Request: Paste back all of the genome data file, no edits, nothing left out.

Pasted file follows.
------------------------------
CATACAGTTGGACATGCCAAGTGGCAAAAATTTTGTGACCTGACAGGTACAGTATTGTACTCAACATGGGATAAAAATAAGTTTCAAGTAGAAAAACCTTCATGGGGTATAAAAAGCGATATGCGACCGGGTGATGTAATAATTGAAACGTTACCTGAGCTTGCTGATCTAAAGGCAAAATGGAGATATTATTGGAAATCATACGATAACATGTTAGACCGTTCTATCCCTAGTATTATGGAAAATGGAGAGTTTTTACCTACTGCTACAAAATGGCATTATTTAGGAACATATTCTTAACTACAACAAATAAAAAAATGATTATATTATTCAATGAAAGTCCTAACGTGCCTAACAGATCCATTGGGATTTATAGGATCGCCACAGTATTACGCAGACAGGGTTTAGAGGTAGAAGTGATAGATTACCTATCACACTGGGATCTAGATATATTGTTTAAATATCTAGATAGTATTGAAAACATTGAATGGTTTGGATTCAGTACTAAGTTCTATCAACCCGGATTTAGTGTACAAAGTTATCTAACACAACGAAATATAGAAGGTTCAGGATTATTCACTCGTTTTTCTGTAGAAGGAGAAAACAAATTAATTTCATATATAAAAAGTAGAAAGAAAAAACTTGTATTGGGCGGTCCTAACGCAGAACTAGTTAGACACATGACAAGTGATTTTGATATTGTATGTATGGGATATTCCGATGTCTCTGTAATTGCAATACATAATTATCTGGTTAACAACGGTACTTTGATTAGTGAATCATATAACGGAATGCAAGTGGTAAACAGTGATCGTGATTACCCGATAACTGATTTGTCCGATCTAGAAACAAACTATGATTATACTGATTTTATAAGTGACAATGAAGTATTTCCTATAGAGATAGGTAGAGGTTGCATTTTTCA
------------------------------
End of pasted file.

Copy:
CATACAGTTGGACATGCCAAGTGGCAAAAATTTTGTGACCTGACAGGTACAGTATTGTACTCAACATGGGATAAAAATAAGTTTCAAGTAGAAAAACCTTCATGGGGTATAAAAAGCGATATGCGACCGGGTGATGTAATAATTGAAACGTTACCTGAGCTTGCTGATCTAAAGGCAAAATGGAGATATTATTGGAAATCATACGATAACATGTTAGACCGTTCTATCCCTAGTATTATGGAAAATGGAGAGTTTTTACCTACTGCTACAAAATGGCATTATTTAGGAACATATTCTTAACTACAACAAATAAAAAAATGATTATATTATTCAATGAAAGTCCTAACGTGCCTAACAGATCCATTGGGATTTATAGGATCGCCACAGTATTACGCAGACAGGGTTTAGAGGTAGAAGTGATAGATTACCTATCACACTGGGATCTAGATATATTGTTTAAATATCTAGATAGTATTGAAAACATTGAATGGTTTGGATTCAGTACTAAGTTCTATCAACCCGGATTTAGTGTACAAAGTTATCTAACACAACGAAATATAGAAGGTTCAGGATTATTCACTCGTTTTTCTGTAGAAGGAGAAAACAAATTAATTTCATATATAAAAAGTAGAAAGAAAAAACTTGTATTGGGCGGTCCTAACGCAGAACTAGTTAGACACATGACAAGTGATTTTGATATTGTATGTATGGGATATTCCGATGTCTCTGTAATTGCAATACATAATTATCTGGTTAACAACGGTACTTTGATTAGTGAATCATATAACGGAATGCAAGTGGTAAACAGTGATCGTGATTACCCGATAACTGATTTGTCCGATCTAGAAACAAACTATGATTATACTGATTTTATAAGTGACAATGAAGTATTTCCTATAGAGATAGGTAGAGGTTGCATTTTTCA